Hello, I'm Stuart and I like to run a long way.
Welcome to my blog, here I'll try to keep you up to date with my challenges, adventures and training.

I competing in Ultra distance running, adventure racing, and a variety of other events. I hold a few records in the UK, and in 2012 ran 1100 miles over the Alps, from Vienna to Nice.

I am raising funds for Water for Kids, a small charity with the simple purpose of ensuring that the world's poorest communities have clean water.

Tuesday, 29 April 2014

Jez Bragg knows my name!

I first ran the Fellsman in 2008 in a time of about 18 hours. It was by far the hardest race I'd ever run and I was in awe of the winner, Mark Hartell. After winning the race most years since 1995, this was the final year of Mark's domination, and 2009 saw Jez Bragg claim his first victory. That year my time was 16:21 and I still could not comprehend the speed of the guys at the front - I remember running after grouping in the later stages of the race, talking about how the leaders would get back in time to have dinner in the pub while we were still miles from the finish.


So with all that in my not-too-distant memory it felt a bit strange to be chatting to Jez as we climbed Gragareth this year. Soon after the start six of us had pulled away from the main group on the way up Inglebrough: Adam Perry, Kim Collison, Jez Bragg, Stuart Mills, a guy who's name I'm afraid I don't know (Mr. Salomon will do for now), and I. We jogged up the track and walked the steeper fell to the top of the climb. It was pretty claggy on top and we couldn't see much, so started the descent tentatively. Adam, Kim and Salomon had launched themselves off the top on the more direct route and pushed hard to get a gap on us, so much so that by the time we emerged onto the flagstones at the bottom we could only see them in the distance. Simon Bourne caught up with Stuart, Jez and I by doing the same route and we ran together through Hill Inn and onto Whernside. Simon dropped back a bit later and by the time we passed through Kingsdale there were three of us again. Here I was surprised (pleasantly of course!) to see my parents, who appeared a few times during the race. It was great to have some support out there so thanks very much Mum and Dad!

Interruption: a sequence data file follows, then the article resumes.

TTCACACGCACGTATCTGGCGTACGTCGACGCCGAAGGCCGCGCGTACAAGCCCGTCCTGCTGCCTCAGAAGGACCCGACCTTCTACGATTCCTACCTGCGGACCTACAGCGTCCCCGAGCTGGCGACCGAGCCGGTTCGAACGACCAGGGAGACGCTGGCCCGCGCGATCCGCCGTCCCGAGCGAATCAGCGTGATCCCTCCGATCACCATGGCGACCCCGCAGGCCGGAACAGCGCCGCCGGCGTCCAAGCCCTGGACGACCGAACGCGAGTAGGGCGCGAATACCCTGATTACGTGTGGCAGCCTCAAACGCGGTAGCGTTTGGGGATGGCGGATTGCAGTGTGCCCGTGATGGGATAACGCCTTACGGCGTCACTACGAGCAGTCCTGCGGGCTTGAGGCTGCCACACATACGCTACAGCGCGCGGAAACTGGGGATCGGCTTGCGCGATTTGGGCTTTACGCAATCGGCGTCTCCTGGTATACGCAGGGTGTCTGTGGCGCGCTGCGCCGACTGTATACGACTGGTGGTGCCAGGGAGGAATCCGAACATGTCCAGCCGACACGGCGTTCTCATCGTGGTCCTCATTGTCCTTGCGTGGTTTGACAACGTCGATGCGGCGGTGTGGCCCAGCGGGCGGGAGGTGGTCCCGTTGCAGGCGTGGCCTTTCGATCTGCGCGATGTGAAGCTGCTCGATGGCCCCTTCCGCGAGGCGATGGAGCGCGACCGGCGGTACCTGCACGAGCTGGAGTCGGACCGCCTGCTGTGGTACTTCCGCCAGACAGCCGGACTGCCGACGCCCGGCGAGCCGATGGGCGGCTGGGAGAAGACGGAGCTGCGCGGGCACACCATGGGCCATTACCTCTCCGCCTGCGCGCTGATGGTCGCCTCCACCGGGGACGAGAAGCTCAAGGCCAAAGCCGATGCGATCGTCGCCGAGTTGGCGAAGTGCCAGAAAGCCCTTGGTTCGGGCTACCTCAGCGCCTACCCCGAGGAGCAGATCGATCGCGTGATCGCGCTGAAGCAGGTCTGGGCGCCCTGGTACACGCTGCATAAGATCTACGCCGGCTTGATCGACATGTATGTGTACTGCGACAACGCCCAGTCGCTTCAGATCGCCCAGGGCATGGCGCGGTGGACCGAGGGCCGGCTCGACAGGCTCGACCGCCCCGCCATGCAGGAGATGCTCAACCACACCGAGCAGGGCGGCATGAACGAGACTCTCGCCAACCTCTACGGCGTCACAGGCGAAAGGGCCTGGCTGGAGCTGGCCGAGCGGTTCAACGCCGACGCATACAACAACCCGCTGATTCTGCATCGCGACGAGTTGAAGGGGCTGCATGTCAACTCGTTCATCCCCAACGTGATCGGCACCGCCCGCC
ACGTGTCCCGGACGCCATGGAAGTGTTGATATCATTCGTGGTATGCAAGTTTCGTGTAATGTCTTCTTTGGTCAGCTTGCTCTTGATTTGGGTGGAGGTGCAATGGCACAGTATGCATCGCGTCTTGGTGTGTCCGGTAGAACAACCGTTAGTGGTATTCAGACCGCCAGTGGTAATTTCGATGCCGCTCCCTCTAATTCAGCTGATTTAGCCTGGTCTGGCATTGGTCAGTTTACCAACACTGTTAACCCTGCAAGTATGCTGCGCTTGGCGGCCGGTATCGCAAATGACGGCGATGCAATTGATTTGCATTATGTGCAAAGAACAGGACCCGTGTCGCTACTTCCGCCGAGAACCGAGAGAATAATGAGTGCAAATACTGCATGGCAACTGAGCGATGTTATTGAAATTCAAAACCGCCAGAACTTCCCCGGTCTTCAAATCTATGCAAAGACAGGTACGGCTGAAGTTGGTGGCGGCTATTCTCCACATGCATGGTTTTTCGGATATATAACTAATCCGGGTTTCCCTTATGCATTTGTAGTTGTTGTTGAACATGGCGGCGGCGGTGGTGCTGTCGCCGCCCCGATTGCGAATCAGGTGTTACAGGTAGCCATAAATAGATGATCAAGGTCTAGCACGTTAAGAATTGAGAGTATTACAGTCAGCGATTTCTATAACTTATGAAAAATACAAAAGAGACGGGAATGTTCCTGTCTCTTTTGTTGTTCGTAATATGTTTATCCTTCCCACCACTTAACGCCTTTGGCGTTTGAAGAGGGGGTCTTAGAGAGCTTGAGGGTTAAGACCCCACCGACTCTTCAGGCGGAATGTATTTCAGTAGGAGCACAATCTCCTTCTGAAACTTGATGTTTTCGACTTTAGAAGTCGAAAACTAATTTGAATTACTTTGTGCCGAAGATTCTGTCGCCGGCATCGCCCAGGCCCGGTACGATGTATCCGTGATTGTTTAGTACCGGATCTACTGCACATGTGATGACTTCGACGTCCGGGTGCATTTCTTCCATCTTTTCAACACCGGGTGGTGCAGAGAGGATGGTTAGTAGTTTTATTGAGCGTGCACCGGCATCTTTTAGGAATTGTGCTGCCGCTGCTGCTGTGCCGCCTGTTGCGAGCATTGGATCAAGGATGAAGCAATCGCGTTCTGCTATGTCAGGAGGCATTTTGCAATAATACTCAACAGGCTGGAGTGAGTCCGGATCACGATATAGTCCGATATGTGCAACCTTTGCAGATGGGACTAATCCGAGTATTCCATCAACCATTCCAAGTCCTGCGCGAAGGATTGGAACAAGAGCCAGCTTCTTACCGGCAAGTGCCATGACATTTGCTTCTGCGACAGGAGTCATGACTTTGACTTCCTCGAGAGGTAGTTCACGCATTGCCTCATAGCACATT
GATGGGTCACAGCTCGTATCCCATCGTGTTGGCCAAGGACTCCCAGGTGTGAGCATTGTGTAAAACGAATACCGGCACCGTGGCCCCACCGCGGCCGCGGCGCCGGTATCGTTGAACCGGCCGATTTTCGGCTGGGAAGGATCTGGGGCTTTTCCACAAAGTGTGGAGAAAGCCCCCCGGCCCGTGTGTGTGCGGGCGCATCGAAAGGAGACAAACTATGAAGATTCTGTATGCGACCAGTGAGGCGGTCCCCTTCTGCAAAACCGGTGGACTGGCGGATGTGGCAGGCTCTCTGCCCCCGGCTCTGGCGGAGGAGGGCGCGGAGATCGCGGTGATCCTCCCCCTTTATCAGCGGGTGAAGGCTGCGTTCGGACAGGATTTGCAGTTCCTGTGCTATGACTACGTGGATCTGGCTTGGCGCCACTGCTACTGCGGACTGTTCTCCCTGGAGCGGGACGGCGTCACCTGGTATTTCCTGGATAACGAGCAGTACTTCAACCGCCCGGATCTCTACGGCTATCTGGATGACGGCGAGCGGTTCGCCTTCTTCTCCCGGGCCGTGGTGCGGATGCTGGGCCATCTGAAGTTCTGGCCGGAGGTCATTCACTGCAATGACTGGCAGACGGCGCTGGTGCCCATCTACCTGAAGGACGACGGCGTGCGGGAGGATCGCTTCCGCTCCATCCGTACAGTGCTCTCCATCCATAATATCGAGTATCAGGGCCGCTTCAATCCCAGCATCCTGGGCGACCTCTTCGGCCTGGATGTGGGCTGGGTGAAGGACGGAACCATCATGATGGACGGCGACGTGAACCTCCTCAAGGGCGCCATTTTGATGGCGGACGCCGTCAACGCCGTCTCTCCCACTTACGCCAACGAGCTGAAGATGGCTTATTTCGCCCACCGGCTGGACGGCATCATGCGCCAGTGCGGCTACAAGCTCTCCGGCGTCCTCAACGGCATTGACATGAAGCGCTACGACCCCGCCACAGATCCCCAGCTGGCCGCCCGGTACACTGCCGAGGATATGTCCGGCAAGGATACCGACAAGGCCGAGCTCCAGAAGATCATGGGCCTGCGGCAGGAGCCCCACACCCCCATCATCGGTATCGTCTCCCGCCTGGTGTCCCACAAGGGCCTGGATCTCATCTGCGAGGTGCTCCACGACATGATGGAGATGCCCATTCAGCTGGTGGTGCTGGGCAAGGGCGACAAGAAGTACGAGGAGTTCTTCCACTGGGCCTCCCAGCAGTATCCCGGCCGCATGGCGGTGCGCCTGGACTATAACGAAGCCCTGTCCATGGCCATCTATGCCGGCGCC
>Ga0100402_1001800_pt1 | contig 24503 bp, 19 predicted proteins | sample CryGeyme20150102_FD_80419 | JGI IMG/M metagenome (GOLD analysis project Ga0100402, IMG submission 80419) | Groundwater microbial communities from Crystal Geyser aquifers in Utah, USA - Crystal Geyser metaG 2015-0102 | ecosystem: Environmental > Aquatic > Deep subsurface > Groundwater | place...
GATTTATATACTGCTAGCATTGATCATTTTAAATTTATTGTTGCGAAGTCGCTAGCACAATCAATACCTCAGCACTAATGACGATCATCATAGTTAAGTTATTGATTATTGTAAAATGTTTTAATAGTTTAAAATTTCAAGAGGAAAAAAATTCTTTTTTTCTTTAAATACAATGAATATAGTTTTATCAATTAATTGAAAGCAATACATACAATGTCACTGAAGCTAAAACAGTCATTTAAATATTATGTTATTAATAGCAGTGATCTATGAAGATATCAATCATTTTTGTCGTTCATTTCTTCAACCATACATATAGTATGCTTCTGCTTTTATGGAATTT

Leaving Kingsdale checkpoint
After the steep climb of Gregareth comes a long ridge run along to Great Coum, followed by a wet descent to Flinter Gill. This is the area where I had some stomach problems last year and I was disappointed to have similar issues in pretty much the same place this year. Jez was clearly running easily, I had managed to stick with him up to this point and we had pulled out a gap on Stuart Mills, with the other three still in front. But after I made a few quick stops Jez was getting away from me and by the time we descended Flinter Gill into Dent he was out of sight - and probably glad to be rid of me as he had done most of the running at the front!

A quick stop at Dent
As I arrived in Dent Jez was just leaving, so I grabbed water as quickly as I could and kept going - I knew the next section well enough so I wasn't looking to follow someone, but I also knew that running together for as long as possible would push me a little bit more and help me get a better time in the end. By the Boot of the Wold however, the gap had grown and I was pretty much on my own over Blea Moor and down into Stonehouse. As I left Stonehouse I saw two people in blue approaching the checkpoint, Chris Perry and Alex Pilkington, so I ran as hard as I could up to the Great Knoutberry junction in the hope that they might walk some of the climb. Jez was coming off Knoutberry as I set off up it, and I caught Mr Salomon just as we turned at the top. We saw 5 or 6 people on the way down so I knew the gap behind was not a big one!